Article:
- Dandelion Burdock Herbal Bitters by practicalselfreliance.com
- Dandelion Blossom Honey Butter by thehomesteadinghippy.com
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Dandelion Flower Jelly
- 200-250 pieces Dandelion Flowers freshly plucked, *see Notes
- 1 quart Water
- Sugar quantity according to infused water (*see Notes)
- Juice of 1 Lemon
- Pick your flowers freshly from the fields and rinse them well to get rid of any impurities and insects. It helps to add a cap of vinegar to the water to get rid of insects when washing the flower heads.
- Keep dandelion flowers to dry for 2-3 days in the sun. The flowers can be dried in a dehydrator too but sundried dandelion petals are better.
- After they are dried, pick out the yellow flower blossom and keep them in a bowl. Discard the green parts, those are bitter.
- Pour water into sauce pan and add flower pieces. Bring to a boil, cover and keep over slow fire for about 1 hour. Allow it to simmer slowly.
- After cooking, when the water has been infused, strain the juices from the flowers well and press out all the juices of the flower. Discard the flower pieces.
- Take the strained liquid back to the heat together with the sugar and lemon juice. Mix well and bring to a boil. The sugar quantity depends on the quantity of the strained liquid, if you have 1 quart you need 2.2 pounds sugar (*see Notes). The ratio is 1:1 water and sugar.
- Stir well and let it cook slowly until the jelly sets OR until you are satisfied with the consistency (*see Notes). Check if the jelly is good with a candy thermometer. The right temperature is 220 Fahrenheit/ 105 Celsius. You can also test if it is done, by dropping some of the hot jelly on an ice cold plate. If it runs a lot it's not ready and needs more cooking, if it's not running but appears like honey, it is ready.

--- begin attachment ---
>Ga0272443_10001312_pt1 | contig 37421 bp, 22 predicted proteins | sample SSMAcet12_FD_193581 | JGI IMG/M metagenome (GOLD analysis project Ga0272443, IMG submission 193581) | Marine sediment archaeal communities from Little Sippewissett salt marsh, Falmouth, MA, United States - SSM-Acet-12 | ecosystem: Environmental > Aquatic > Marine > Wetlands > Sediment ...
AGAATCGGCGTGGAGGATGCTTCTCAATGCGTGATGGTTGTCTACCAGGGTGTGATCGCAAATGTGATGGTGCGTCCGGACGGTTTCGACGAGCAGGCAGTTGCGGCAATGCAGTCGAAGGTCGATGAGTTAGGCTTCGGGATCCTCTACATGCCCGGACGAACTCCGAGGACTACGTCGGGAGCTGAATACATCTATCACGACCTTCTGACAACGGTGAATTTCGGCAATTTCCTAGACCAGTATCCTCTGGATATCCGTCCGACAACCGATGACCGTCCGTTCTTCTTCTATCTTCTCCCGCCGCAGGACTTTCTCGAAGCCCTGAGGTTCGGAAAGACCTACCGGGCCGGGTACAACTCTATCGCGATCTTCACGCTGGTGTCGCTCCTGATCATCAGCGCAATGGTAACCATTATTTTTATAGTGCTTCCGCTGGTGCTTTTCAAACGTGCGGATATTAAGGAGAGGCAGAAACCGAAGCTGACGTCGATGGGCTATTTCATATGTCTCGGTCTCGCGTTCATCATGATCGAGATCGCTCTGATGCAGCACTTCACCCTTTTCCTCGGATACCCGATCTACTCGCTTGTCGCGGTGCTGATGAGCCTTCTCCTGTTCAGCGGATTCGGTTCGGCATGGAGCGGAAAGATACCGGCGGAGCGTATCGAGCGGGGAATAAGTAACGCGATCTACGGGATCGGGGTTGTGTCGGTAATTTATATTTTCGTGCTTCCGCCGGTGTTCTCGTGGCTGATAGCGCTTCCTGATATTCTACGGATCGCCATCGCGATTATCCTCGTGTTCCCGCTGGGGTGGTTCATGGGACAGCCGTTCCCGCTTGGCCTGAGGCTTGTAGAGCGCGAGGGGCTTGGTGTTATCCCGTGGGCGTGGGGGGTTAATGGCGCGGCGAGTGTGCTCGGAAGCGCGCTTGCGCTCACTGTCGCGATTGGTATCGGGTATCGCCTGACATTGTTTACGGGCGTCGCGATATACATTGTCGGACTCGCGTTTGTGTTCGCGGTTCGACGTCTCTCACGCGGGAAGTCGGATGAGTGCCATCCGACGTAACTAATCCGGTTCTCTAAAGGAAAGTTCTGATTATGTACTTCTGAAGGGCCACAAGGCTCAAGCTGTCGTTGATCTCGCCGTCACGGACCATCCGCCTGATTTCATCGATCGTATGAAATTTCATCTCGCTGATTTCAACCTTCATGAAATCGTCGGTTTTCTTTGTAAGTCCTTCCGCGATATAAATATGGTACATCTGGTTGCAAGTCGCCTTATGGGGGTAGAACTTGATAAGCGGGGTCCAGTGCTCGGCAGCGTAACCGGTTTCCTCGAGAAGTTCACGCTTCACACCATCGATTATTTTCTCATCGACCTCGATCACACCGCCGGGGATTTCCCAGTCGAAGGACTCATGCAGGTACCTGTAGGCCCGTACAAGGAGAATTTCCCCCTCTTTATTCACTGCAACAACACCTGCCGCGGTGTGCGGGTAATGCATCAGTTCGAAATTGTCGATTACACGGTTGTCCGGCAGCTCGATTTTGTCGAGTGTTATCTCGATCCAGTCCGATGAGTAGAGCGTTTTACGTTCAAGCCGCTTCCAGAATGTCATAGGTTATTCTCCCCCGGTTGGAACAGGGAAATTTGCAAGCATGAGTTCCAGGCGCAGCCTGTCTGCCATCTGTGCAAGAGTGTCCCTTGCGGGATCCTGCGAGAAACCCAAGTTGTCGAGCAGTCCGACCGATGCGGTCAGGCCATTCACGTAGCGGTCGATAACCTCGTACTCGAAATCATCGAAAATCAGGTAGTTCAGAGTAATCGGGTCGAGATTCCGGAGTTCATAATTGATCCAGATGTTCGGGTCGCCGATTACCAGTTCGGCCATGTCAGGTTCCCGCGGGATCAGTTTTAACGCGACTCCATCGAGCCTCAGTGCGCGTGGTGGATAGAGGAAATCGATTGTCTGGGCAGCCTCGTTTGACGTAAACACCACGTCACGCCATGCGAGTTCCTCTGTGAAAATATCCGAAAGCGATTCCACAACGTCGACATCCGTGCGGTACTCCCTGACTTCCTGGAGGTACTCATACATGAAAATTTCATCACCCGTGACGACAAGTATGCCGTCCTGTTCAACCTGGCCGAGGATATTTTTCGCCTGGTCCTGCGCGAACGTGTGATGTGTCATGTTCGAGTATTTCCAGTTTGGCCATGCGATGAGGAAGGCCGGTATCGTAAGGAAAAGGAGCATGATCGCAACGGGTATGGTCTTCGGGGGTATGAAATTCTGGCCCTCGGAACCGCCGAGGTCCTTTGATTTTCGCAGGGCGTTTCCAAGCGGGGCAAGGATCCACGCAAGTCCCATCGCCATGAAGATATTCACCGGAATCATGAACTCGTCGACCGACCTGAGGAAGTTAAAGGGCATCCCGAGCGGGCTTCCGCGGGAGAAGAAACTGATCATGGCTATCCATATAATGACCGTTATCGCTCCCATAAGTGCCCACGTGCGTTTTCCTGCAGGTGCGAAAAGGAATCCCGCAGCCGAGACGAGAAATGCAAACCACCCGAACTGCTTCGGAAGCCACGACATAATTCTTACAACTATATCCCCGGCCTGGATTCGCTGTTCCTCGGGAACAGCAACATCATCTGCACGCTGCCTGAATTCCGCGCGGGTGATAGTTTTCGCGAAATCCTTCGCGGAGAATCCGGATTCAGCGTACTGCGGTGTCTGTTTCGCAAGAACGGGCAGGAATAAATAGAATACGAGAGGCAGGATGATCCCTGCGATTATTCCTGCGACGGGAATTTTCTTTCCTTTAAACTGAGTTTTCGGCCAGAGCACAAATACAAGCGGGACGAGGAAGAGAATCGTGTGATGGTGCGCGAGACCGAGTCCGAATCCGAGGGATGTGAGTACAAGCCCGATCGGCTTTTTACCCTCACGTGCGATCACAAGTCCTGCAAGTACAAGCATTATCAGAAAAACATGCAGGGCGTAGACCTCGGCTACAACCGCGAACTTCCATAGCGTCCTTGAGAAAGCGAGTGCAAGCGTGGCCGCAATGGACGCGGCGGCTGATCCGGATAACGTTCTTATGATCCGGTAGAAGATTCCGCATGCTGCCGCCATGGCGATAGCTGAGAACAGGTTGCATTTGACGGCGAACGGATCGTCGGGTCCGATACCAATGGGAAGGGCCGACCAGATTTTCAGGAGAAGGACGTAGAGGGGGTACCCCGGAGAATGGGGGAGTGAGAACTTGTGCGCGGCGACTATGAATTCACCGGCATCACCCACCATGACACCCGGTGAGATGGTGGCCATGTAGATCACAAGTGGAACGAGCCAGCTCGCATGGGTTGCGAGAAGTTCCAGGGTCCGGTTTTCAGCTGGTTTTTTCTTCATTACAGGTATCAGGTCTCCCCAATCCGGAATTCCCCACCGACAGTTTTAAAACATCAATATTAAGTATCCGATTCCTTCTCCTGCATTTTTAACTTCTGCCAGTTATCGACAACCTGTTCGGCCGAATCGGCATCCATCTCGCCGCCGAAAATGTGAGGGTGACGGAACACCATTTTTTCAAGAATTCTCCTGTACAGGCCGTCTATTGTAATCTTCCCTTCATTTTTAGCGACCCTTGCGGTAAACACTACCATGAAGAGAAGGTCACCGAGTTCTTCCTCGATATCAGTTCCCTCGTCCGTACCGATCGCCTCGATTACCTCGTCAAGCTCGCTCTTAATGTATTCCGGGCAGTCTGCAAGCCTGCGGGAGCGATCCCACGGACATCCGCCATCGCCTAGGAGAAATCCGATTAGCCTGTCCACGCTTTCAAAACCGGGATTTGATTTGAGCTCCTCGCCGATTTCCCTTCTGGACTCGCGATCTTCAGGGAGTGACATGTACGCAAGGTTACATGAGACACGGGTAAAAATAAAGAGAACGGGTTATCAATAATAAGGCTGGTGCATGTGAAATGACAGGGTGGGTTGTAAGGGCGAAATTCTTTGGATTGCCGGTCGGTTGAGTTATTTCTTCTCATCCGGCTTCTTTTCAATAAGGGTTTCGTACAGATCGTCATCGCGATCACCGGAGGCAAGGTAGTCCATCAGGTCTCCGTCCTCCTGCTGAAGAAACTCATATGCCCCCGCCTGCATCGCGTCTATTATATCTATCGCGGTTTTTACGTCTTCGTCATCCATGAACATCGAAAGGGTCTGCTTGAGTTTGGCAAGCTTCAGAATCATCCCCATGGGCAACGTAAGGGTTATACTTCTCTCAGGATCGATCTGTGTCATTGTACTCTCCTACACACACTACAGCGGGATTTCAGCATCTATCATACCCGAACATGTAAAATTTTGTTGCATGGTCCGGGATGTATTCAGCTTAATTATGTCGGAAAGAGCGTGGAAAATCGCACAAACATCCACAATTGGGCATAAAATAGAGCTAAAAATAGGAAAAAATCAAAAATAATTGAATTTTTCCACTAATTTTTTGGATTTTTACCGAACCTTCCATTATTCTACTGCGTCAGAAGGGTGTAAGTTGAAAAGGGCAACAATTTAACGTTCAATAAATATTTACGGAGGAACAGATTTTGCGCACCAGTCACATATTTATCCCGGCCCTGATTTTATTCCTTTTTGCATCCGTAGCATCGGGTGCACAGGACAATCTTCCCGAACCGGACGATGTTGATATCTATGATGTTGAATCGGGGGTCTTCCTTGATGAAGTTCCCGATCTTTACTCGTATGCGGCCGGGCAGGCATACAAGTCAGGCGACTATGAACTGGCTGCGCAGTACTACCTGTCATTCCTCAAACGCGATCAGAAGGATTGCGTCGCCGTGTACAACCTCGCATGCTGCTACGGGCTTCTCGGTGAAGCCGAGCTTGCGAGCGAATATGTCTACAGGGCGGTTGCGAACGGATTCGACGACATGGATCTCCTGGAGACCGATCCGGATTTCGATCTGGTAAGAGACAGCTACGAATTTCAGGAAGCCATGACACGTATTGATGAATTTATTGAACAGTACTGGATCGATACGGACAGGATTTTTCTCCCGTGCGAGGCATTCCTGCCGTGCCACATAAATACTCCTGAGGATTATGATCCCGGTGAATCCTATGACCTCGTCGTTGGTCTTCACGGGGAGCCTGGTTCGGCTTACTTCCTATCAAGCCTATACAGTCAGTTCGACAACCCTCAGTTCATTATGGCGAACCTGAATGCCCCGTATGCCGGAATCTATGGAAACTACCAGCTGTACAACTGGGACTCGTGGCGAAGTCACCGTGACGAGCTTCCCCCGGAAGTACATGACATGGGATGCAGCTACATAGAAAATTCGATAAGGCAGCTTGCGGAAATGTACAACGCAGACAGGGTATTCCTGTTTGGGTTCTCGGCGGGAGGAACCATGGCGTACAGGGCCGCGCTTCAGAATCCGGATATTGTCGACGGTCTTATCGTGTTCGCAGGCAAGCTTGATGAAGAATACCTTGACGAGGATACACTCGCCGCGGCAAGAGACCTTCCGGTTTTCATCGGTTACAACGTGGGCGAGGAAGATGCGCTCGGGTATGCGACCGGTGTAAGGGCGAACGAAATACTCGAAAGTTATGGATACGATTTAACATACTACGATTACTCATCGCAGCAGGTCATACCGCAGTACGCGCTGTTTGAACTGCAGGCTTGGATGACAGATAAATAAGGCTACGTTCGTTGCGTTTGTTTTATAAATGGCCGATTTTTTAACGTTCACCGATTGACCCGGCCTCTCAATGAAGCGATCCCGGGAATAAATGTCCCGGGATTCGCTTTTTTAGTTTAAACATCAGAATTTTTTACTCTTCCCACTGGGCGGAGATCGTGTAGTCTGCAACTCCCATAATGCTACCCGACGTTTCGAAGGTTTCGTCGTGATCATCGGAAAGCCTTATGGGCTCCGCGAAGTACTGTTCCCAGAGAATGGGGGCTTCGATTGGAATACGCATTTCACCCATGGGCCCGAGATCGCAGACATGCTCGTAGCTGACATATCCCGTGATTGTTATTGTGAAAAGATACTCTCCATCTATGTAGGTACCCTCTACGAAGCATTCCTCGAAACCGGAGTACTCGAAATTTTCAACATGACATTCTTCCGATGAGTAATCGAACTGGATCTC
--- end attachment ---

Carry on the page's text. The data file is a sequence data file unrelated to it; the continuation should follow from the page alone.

- In the meanwhile sterilize the 2-3 Jars and keep a few drops of rum (or vodka or other) into the inner jar lids. That will help to preserve the jelly for a longer period. Fill your sterilized jars to the rim, close with the lid and turn upside down to create a vacuum.
- Leave it upside down overnight. The next day label your jelly and store in a cool and dry place. Store in the fridge once opened.
- The flowers need to be picked freshly with the head opened and not closed. Pick only flowers from untreated (nonpoisonous) fields.
- You can add one orange (juice and skin, without the white flesh) to your cooking flowers. That helps in adding natural pectin to the jelly. The original recipe included orange but I have been skipping it lately to keep it simple.
- Important: Add as much sugar as you have infused dandelion water. Measure after straining the liquid left. 1 liter =1 kilo sugar, 1 quart = 2.2 pounds. The ratio is 1:1. I.e with one liter water I ended up having 700 milliliters infused water after cooking and therefore added 700 grams sugar.
- Dandelion jelly won’t set the way a red currant jelly sets because it lacks fruit pectin. That is why I think honey is a better name. However, you can cook it down further to increase the thickness. It’s fine if it is a honey consistency (see picture and video) and it will last for 5-10 months unopened in a cool and dry place. Keep in the fridge once opened.
- 1 serving = 1 Teaspoon, 70 servings = about 2-3 jars.